30 October 2013 | Comments (0)
The digital development team at Random House Canada has created an API from an extract of my new novel, Landing Gear. Find it here: randomhouse.ca/landinggearapi
We offered the API (application programming interface) at Books in Browser’s first ever HackDay in San Francisco on Saturday 26 October. I’d very much like to offer the API to other developers who might want to engage with it, play with it, hack it, and see what happens. I’d very much also like to be involved with further hackdays for developers interesting in engaging with my novel via the API.
Here’s a report on the San Francisco Hackday from Quill & Quire:
At the San Francisco conference Books in Browsers this past weekend, Governor General’s Literary Award–winning author Kate Pullinger and her publisher, Doubleday Canada, launched an experimental digital project. An excerpt of Pullinger’s forthcoming novel, Landing Gear, became raw material for the e-publishing event’s first “hackathon.”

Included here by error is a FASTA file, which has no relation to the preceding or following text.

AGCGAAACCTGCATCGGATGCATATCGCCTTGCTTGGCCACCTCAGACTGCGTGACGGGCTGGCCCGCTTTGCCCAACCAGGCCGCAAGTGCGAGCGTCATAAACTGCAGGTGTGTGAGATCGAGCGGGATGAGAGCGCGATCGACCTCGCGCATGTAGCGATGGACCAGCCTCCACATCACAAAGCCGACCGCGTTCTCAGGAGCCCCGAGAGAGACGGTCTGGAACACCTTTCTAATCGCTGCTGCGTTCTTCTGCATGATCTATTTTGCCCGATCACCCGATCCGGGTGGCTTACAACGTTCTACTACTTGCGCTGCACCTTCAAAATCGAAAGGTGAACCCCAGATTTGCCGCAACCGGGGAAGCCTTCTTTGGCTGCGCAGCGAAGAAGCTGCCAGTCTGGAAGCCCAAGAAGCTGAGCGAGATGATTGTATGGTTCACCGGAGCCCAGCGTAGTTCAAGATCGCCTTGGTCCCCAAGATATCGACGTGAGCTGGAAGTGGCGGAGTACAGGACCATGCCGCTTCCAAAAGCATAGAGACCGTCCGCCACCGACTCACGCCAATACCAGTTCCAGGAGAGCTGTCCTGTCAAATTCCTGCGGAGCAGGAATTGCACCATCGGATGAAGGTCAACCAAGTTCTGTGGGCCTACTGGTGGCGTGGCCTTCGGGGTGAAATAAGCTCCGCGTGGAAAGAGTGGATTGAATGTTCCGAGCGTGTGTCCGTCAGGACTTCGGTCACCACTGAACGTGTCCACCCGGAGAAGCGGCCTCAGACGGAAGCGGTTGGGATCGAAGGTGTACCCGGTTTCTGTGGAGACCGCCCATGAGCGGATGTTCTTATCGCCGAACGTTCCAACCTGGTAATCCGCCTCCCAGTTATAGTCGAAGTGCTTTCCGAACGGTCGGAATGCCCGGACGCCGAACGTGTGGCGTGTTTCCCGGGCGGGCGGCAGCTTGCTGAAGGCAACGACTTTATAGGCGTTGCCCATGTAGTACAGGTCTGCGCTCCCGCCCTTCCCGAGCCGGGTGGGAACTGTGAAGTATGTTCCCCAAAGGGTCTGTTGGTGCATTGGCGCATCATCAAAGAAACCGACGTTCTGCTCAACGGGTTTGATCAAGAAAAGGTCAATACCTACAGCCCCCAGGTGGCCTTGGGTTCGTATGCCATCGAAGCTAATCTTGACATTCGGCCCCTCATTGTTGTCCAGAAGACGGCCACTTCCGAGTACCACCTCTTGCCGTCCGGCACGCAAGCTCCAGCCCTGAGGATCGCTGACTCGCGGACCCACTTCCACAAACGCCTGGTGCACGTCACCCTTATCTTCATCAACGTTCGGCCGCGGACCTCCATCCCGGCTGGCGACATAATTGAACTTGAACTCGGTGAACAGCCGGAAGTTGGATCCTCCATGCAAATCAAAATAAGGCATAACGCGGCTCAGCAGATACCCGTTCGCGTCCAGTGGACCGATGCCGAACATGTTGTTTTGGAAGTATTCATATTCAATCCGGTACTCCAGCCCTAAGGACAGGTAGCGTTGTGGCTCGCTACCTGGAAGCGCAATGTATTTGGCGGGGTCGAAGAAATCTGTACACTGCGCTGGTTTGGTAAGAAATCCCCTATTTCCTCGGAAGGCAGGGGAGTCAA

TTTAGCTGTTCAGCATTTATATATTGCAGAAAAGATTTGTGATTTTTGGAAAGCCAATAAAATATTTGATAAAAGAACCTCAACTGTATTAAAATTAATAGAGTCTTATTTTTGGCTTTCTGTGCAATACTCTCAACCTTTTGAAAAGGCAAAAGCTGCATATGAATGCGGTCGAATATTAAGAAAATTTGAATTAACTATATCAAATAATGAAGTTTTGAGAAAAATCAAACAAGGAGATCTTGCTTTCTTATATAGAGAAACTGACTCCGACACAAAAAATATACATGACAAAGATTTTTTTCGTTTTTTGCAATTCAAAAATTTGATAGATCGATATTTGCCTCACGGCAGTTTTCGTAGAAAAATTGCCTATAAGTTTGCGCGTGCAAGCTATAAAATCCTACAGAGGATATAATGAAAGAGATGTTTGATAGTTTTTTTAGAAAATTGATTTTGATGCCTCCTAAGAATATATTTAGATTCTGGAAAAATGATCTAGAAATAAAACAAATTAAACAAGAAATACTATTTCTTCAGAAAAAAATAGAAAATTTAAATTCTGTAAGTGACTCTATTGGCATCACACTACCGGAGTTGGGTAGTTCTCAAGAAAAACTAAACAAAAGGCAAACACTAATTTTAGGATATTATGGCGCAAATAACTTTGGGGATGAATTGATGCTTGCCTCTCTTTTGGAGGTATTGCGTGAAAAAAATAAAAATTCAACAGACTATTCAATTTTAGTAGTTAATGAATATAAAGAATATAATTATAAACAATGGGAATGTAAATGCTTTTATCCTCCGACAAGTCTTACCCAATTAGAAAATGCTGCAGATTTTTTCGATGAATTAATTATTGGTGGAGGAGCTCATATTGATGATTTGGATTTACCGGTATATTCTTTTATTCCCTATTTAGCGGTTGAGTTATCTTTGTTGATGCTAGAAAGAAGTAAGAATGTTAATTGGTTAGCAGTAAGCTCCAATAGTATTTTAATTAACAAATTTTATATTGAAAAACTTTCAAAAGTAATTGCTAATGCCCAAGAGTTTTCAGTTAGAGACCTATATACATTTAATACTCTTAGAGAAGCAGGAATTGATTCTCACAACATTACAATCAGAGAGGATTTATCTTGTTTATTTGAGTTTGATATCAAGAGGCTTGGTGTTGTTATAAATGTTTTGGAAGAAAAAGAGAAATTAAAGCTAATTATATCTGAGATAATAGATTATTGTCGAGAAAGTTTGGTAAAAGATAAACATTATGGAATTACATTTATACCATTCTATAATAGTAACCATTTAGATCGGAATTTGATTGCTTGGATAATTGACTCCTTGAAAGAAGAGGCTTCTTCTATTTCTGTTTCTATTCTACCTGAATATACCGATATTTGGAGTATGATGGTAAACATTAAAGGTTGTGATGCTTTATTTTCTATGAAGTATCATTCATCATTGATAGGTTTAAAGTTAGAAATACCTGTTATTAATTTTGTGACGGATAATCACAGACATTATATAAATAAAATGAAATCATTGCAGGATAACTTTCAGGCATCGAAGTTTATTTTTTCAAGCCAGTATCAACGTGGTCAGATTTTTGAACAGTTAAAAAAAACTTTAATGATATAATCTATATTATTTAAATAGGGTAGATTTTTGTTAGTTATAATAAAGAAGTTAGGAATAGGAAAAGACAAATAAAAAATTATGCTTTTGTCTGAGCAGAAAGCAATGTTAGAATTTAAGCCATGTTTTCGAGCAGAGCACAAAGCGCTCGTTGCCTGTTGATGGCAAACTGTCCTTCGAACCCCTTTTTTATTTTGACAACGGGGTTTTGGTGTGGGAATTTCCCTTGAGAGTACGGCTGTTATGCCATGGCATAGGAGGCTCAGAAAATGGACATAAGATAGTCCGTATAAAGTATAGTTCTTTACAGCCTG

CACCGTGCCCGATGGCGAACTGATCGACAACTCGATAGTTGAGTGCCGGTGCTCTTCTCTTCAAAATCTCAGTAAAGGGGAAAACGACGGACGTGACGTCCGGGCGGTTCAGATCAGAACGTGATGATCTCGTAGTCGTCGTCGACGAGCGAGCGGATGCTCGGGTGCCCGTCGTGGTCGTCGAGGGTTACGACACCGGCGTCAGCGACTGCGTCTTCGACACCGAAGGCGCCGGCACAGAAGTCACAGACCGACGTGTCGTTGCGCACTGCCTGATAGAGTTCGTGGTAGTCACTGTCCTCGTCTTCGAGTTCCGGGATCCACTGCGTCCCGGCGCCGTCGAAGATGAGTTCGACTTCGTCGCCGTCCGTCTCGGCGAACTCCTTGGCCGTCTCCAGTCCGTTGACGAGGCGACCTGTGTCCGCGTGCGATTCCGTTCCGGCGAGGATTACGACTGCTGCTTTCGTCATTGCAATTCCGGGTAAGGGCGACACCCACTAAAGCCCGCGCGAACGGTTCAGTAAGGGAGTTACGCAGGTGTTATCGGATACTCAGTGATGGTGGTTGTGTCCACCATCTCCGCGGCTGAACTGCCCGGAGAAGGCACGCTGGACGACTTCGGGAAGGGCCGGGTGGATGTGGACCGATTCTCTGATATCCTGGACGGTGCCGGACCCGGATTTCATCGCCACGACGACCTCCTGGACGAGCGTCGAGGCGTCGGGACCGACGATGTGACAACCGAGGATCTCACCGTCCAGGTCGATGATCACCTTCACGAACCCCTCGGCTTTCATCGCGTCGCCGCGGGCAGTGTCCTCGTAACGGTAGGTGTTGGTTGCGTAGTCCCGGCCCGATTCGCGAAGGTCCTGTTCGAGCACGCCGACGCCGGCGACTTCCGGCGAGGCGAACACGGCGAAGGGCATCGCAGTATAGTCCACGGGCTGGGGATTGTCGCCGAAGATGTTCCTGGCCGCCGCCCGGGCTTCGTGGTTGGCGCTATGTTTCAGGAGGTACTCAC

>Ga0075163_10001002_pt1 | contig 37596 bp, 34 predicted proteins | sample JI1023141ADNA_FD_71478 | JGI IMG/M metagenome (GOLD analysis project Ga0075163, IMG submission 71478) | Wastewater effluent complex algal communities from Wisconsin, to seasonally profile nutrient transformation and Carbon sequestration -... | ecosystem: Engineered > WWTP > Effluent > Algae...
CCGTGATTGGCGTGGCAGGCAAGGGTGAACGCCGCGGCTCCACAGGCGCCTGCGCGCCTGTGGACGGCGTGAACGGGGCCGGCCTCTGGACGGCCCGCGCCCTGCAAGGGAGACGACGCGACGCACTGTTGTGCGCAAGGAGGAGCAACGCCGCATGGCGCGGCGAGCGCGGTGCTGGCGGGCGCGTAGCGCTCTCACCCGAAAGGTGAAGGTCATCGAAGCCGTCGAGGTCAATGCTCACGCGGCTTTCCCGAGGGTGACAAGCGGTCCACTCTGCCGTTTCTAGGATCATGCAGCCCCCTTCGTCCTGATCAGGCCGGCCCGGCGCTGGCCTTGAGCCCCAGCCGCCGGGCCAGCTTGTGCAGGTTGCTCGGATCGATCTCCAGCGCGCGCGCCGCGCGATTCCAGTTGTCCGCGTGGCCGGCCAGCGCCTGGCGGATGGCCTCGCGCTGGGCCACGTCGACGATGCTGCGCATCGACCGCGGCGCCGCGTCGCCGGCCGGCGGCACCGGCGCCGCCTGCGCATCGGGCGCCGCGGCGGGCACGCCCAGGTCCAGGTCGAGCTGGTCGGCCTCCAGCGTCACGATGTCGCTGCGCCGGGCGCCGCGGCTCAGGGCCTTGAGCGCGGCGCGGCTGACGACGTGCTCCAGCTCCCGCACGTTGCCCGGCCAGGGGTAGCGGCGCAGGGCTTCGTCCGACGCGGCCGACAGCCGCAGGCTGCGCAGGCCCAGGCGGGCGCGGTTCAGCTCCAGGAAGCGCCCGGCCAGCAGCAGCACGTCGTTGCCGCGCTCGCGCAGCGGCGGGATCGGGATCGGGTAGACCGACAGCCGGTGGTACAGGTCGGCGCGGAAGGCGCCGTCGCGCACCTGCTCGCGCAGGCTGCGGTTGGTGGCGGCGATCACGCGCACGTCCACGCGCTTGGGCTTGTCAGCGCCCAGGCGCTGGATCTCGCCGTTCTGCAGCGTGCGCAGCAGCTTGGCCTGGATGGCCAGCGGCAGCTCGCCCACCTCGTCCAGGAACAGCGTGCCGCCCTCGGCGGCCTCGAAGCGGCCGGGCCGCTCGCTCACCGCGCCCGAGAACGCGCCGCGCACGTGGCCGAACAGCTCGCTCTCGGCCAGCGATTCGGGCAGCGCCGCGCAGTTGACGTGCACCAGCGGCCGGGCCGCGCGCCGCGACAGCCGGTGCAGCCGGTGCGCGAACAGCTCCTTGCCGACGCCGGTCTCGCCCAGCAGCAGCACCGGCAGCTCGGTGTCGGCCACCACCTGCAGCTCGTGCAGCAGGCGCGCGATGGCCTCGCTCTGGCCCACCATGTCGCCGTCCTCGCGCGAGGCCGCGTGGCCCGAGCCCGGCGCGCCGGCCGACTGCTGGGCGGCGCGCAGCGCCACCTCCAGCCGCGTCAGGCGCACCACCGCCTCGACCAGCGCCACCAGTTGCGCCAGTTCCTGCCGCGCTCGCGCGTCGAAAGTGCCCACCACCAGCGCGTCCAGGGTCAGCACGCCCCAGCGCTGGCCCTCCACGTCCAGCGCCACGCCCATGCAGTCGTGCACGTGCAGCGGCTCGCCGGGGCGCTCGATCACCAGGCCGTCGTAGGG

In advance of the conference, Random House of Canada’s digital development team created an API (application programming interface) for an excerpt of the novel, which essentially means creating manipulable tags for its characters, locations, events, and timelines. “[The API] makes the text searchable and re-mixable, which opens it up to other developers coming in with ideas about new ways of interrogating the text other than simply reading it,” explains Pullinger.
Pullinger and Random House of Canada digital projects manager Meghan MacDonald were on hand at the conference to help with the experimental applications. One developer created a Twitter bot that could interact with one of the characters by tweeting his dialogue and collecting responses. Another invention, which MacDonald refers to as an “art project,” featured an iPad “mini-app” that animated a portion of Pullinger’s handwritten text.
Once the projects are complete, they will be posted at www.randomhouse.ca/LandingGearAPI, where the API will remain available for use.
Pullinger, who has been involved with digital storytelling for more than a decade, says, “This is the first time I’ve done anything that looks at the potential for the novel online, as opposed to a book or an ebook format.… I’ve never succeeded in interesting my book publishers in my digital work until now, so that’s tremendously exciting for me that Random House was willing to experiment.”
For her part, MacDonald says the Random House of Canada digital team has approached the online endeavour as research and development. “I don’t know what this project is going to look like in the future, but I think it’s important that we as [a] publisher are experimenting and trying new things.”